The investigators first addressed the notion that “therapeutic misconception” among donors may undermine capacity to provide consent. Therapeutic misconception is not exclusive to donor-funded research; it is a problem across many modes of research, particularly research that concerns cancer or terminal patients. A 2012 study suggested that 68% of patients believed they were receiving standard care rather than participating in research.5 In addition, not all donors are necessarily in poor health; many are “explicitly wearing a…funding hat” and others have performed risk assessments themselves prior to participation. That the researchers may benefit more than the donors is not enough reason to invalidate donor-funded research entirely, the researchers wrote.

Addressing concerns about fair subject selection, the investigators wrote that donor-funded research is ideally regulated by an agency to prevent participation from donors who do not meet eligibility criteria. Citing modern practices that restrict certain expensive trials to wealthy hospitals in high-income countries (eg, surgical robot trials), they asserted that it would be inconsistent to prevent donor-funded research on unfair selection grounds.

Further, participation in research conducted at private facilities is usually restricted to those that can purchase the clinical services in the first place (weight management, sleep clinics, etc.). Regarding the perception that donor-funded research models may “undermine…the research agenda,” the researchers noted that all pharmaceutical industry-funded research is, in principle, restricted to patients in wealthy markets.6 And, like all research, donor-funded trials are required to undergo research ethics board and scientific peer review. Scientific validity is typically secured through these vetting procedures. That said, of all the models the investigators identified PTT as the “least risky” with respect to scientific validity, as the intervention is accessed off-trial.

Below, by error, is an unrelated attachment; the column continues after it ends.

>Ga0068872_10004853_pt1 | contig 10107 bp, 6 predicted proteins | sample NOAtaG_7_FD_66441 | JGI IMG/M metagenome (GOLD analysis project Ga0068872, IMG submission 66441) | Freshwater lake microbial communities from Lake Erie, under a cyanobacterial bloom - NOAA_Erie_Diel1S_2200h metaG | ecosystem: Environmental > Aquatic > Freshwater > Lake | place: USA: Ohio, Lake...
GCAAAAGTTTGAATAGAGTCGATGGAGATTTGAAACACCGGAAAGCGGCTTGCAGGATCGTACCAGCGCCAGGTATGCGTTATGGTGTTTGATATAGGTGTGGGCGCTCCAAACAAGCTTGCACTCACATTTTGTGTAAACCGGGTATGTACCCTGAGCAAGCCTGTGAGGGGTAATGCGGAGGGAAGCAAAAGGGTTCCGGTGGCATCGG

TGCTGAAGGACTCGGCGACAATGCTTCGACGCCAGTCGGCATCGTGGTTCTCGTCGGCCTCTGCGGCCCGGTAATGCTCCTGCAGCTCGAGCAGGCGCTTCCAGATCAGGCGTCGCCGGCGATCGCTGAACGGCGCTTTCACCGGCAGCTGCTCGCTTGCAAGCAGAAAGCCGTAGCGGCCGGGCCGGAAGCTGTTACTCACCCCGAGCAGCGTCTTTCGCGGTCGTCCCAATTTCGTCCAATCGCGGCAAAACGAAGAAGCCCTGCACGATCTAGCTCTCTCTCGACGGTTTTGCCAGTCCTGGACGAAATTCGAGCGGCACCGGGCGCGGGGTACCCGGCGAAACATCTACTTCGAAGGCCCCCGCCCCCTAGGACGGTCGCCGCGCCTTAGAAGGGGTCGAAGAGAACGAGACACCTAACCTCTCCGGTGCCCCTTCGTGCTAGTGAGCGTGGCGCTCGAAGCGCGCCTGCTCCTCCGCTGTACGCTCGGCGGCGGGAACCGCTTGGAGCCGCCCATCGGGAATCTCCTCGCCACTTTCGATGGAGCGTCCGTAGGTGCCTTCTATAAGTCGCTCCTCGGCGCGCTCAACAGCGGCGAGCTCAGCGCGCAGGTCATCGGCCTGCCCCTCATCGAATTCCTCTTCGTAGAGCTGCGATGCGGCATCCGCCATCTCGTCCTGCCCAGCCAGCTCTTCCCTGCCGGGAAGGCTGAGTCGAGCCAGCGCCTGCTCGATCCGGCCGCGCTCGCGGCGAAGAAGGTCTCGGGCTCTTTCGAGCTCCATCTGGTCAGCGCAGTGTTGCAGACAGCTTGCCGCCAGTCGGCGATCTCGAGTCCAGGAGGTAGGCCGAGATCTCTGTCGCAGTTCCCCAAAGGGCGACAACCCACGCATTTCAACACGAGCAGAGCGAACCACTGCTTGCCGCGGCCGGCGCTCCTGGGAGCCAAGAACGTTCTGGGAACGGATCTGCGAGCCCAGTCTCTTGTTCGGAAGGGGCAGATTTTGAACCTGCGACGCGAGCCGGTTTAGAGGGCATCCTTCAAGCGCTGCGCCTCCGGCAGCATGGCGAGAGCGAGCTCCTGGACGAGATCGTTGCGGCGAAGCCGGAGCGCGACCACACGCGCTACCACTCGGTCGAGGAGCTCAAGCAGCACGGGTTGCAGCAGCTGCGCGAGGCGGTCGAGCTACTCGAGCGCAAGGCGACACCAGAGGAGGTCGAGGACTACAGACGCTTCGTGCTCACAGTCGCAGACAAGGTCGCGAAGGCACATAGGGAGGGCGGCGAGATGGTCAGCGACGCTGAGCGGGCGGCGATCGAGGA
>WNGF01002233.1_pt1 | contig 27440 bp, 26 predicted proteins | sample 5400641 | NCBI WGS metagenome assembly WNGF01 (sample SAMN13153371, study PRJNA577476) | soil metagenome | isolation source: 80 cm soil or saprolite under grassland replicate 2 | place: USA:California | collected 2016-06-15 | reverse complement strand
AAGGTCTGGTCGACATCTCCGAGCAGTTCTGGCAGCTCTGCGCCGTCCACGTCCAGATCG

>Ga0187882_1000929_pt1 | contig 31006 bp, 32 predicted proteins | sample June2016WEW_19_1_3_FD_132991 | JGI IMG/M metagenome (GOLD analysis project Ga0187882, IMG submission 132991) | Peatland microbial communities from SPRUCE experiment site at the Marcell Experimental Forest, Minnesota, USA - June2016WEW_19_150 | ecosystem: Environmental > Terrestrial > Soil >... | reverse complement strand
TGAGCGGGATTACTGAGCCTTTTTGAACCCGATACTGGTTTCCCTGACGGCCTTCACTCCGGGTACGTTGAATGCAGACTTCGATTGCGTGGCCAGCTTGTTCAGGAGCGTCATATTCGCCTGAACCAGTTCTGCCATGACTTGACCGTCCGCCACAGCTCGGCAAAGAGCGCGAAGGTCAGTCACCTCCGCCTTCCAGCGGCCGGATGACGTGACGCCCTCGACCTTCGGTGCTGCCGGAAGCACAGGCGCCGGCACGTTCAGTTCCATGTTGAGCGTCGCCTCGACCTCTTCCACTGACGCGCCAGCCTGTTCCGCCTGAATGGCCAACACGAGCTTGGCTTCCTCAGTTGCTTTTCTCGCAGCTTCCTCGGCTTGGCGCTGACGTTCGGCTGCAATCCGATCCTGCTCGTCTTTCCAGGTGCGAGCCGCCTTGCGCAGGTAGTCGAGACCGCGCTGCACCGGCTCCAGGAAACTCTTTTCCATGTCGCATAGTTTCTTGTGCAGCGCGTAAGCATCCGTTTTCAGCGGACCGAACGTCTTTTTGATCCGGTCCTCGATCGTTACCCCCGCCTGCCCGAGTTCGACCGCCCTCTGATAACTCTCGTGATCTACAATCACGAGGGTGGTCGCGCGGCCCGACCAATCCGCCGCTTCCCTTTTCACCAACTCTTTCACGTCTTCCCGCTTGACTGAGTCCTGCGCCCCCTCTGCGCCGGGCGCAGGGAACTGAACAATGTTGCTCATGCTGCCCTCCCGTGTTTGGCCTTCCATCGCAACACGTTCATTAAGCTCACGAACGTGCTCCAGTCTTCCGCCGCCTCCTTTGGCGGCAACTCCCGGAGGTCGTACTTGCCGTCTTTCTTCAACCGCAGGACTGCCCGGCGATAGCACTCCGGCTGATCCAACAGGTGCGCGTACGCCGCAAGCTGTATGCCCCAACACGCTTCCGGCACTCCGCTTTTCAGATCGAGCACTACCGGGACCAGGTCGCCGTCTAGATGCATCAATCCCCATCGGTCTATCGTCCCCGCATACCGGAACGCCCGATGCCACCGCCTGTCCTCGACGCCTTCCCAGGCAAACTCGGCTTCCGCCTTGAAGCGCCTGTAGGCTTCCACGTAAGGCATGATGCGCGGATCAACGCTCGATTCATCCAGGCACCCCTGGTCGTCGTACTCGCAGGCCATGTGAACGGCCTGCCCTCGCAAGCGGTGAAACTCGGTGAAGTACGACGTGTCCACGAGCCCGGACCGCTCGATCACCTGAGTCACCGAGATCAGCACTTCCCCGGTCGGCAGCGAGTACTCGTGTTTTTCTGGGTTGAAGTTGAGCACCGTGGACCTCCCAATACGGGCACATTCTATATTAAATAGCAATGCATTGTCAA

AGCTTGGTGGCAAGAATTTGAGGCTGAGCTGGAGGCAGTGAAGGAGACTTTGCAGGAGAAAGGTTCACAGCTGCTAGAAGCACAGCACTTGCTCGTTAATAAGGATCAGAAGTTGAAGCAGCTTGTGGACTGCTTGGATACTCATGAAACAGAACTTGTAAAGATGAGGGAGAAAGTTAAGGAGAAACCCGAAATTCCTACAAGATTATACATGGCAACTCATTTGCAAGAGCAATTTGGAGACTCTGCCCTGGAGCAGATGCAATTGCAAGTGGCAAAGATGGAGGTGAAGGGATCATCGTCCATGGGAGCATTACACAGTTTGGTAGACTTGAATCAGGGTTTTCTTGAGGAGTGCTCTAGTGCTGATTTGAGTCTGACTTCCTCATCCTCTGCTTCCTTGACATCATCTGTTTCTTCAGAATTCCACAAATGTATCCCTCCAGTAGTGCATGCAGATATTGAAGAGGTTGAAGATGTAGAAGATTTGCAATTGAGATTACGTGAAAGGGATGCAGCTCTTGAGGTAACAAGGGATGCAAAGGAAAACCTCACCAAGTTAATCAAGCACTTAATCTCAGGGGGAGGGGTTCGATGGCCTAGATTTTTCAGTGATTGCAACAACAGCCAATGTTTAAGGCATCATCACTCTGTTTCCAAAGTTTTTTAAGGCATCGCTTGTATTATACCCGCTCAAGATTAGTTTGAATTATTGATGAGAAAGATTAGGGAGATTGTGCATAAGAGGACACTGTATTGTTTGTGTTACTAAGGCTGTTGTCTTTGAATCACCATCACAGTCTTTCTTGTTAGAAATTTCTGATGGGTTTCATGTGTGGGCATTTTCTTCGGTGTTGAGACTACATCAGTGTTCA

Drs King and Ballantyne concluded that existing concerns regarding donor-funded research, while valid, can be addressed through appropriate review and vetting procedures by ethics review boards. The Plutocratic model appears to minimize risks compared with other donor-funded models, while PTT is most appropriate for preserving scientific validity. Still, the researchers concluded that none of the donor-funded models, if monitored appropriately, is inherently inappropriate for clinical research.

References

  1. King M, Ballantyne A. Donor-funded research: permissible, not perfect [published online September 18, 2018]. J Med Ethics. doi:10.1136/medethics-2018-104966
  2. Masters A, Nutt D. A plutocratic proposal: an ethical way for rich patients to pay for a place on a clinical trial. J Med Ethics. 2017;43:730-736.
  3. Masters A. Mosaic. October 27, 2014. A plutocratic proposal. http://mosaicscience.com/story/plutocratic-proposal. Accessed November 14, 2018.
  4. Emanuel EJ, Joffe S, Grady C, et al. Clinical research: should patients pay to play? Sci Transl Med. 2015;7:298ps16.
  5. Pentz RD, White M, Harvey RD, et al. Therapeutic misconception, misestimation, and optimism in participants enrolled in phase 1 trials. Cancer. 2012;118:4571-4578.
  6. Røttingen JA, Regmi S, Eide M, et al. Mapping of available health research and development data: what's there, what's missing, and what role is there for a global observatory? Lancet. 2013;382:1286-1307.